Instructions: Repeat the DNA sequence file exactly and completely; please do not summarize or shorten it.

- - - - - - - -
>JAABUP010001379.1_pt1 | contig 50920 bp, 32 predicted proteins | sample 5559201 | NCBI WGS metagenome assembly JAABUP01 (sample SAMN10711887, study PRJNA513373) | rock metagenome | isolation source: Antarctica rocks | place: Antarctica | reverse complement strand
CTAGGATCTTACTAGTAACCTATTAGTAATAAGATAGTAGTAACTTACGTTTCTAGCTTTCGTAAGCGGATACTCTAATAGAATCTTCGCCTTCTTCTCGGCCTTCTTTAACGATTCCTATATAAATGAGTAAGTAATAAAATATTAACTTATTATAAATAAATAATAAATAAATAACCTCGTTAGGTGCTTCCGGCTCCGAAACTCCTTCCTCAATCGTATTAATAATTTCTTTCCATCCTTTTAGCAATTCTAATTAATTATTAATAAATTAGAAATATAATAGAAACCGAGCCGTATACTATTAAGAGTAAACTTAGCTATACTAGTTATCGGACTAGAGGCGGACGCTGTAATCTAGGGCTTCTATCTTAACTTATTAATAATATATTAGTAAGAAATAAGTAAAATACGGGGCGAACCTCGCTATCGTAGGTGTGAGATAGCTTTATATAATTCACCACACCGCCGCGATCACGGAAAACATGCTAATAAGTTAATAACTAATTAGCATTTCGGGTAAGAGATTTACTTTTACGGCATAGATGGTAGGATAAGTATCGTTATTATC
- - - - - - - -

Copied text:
>JAABUP010001379.1_pt1 | contig 50920 bp, 32 predicted proteins | sample 5559201 | NCBI WGS metagenome assembly JAABUP01 (sample SAMN10711887, study PRJNA513373) | rock metagenome | isolation source: Antarctica rocks | place: Antarctica | reverse complement strand
CTAGGATCTTACTAGTAACCTATTAGTAATAAGATAGTAGTAACTTACGTTTCTAGCTTTCGTAAGCGGATACTCTAATAGAATCTTCGCCTTCTTCTCGGCCTTCTTTAACGATTCCTATATAAATGAGTAAGTAATAAAATATTAACTTATTATAAATAAATAATAAATAAATAACCTCGTTAGGTGCTTCCGGCTCCGAAACTCCTTCCTCAATCGTATTAATAATTTCTTTCCATCCTTTTAGCAATTCTAATTAATTATTAATAAATTAGAAATATAATAGAAACCGAGCCGTATACTATTAAGAGTAAACTTAGCTATACTAGTTATCGGACTAGAGGCGGACGCTGTAATCTAGGGCTTCTATCTTAACTTATTAATAATATATTAGTAAGAAATAAGTAAAATACGGGGCGAACCTCGCTATCGTAGGTGTGAGATAGCTTTATATAATTCACCACACCGCCGCGATCACGGAAAACATGCTAATAAGTTAATAACTAATTAGCATTTCGGGTAAGAGATTTACTTTTACGGCATAGATGGTAGGATAAGTATCGTTATTATC